4. Member PetrosVW's Avatar
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      12-28-2011 10:46 PM #29
      I too have owned nothing but German cars as well as my family. I have owned all kinds of german cars: VW, BMW, Mercedes, Porsche, and Audi. Timing chains should last 100k. I agree that cheap plastic guides are the problem that causes the eventual stretch and failure of the Timing Chain. I am glad that I was able to get VW to take care of the problem, however, it took persistance on my part and not taking "no" for an answer.

    5. Member mhjett's Avatar
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      12-28-2011 11:24 PM #30
      Quote Originally Posted by BlackRabbit2point5 View Post
      65K is where you'd be replacing the timing chain on many other VWs especially the vr6. At least VW bothered to fix it in later models. Suck it up and well welcome to the wonderful world of german cars

      Sent from my HTC Evo 4G Shift using Tapatalk
      That's a bunch of BS. Early VRs had an upper tensioner rail that could wear out and on mine (an early-style) it was just starting to wear through at 125k. Later VRs had an improved upper tensioner rail and could last even longer before any issues. Chain issues on VRs are way more overrated than people make them out to be.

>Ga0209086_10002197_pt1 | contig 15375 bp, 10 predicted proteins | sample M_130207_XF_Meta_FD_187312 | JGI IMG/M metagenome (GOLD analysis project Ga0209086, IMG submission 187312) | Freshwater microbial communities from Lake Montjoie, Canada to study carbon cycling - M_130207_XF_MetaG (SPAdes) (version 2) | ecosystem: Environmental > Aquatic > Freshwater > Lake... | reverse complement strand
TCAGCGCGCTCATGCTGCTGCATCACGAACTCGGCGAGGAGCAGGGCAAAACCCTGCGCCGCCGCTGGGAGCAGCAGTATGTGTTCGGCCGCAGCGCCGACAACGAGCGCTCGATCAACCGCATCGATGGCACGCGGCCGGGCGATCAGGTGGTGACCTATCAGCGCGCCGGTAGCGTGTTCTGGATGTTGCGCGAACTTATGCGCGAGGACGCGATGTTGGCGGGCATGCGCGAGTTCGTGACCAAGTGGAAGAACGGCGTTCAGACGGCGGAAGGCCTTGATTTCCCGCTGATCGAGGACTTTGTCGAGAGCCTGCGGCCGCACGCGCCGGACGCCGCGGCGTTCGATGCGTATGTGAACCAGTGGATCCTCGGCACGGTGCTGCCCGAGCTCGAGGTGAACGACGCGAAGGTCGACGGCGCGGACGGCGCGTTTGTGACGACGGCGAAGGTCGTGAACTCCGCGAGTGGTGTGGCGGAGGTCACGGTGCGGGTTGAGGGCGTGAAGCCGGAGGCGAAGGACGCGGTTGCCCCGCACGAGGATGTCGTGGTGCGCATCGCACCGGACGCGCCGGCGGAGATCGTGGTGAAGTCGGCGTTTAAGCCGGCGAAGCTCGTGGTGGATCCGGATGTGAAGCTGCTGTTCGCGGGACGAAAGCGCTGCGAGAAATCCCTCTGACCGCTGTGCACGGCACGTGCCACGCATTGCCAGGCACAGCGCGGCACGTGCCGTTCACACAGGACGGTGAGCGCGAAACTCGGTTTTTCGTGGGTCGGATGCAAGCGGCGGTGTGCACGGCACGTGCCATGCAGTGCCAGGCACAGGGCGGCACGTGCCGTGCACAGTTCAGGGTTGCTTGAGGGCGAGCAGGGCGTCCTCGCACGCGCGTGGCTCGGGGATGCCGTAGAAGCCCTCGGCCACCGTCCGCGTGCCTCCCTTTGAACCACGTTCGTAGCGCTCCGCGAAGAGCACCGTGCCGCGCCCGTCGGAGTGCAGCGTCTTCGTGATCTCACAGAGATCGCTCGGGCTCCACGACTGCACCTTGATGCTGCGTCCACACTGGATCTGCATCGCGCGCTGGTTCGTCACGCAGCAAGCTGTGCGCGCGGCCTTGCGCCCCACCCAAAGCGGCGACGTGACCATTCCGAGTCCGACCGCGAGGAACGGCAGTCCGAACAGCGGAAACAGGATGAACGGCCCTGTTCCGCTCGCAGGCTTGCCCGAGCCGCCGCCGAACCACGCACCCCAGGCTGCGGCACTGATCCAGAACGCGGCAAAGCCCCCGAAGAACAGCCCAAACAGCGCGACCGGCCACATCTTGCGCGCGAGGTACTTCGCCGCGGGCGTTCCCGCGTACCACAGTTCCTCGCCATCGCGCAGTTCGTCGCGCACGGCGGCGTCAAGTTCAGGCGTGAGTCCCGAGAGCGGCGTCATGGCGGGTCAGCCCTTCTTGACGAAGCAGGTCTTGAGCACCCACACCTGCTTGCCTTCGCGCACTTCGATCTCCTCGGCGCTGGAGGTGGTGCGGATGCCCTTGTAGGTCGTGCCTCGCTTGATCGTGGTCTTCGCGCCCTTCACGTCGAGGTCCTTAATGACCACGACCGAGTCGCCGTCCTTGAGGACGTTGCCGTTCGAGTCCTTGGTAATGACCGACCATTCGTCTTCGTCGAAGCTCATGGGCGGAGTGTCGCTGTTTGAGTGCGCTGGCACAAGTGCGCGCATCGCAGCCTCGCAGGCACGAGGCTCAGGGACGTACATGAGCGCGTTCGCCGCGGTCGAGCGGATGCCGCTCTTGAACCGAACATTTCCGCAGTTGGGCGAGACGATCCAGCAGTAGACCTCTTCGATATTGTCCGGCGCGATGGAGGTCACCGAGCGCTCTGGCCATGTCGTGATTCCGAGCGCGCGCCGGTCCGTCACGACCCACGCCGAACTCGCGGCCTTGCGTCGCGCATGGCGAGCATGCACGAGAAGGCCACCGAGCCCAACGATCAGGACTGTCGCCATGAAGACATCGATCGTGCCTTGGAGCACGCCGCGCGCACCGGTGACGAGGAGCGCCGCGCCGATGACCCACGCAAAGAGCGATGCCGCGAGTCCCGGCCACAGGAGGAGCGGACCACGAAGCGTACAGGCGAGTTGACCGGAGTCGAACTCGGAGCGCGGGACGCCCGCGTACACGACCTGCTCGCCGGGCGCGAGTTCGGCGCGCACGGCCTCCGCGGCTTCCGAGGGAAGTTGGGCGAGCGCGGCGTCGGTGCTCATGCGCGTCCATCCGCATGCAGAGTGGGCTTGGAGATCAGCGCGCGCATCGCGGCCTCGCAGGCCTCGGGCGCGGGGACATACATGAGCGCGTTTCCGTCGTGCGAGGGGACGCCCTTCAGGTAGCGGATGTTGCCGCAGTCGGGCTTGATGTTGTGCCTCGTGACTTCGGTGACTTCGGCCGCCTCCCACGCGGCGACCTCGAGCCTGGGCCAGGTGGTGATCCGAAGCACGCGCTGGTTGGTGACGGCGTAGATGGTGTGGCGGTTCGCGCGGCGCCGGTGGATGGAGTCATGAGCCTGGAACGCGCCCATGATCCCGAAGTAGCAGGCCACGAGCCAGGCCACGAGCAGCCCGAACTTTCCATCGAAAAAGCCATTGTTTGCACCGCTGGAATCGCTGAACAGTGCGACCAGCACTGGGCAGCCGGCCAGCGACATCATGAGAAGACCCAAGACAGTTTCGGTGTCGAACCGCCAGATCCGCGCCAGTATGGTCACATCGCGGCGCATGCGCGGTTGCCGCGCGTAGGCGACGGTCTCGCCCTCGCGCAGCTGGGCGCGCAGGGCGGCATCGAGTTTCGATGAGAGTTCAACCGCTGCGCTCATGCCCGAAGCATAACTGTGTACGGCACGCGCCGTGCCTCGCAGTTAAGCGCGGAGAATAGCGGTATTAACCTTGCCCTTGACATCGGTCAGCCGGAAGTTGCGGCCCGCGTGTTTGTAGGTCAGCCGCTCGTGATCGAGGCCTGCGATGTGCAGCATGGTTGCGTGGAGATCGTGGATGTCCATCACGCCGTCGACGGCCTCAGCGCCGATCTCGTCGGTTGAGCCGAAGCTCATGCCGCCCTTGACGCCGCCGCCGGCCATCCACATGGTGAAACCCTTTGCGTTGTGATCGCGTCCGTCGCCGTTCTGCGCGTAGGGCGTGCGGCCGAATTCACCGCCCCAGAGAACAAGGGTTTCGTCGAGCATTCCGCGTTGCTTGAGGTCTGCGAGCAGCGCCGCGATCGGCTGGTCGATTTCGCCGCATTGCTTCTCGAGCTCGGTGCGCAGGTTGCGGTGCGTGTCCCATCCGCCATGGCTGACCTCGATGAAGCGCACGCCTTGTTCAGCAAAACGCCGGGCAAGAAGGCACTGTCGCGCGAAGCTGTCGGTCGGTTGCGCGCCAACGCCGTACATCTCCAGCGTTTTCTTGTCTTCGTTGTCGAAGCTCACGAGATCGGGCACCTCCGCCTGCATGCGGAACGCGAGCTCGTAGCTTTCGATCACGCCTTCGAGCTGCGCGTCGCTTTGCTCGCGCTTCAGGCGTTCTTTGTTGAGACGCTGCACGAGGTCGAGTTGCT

2008 VW Jetta SE 2.5 [current]
      1995 VW Jetta GLX VR6 [07.2003 - 03.2012]

    6. Junior Member
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      12-29-2011 11:15 AM #31
      I get the feeling this 2.5L is a somewhat over-rated issue as well, to say its "consistently" an issue with 05.5 & 06 models would imply that nearly every unit sold is experiencing failures. This seems to be more a case of a few failures and then news spreads like wild-fire and everybody joins in on a lynch mob.

      Don't get me wrong, i'm not saying VW should do nothing with the cases of chain related issues, i agree that it should be covered in full should it happen, and that some of these failures are happening prematurely. But to say it is a rampant issue with every vehicle is going a little far.

      I'll also admit these stories do have me a little paranoid with my Jetta but i have had no issues thus far and i'm not babying it just because of possible issues.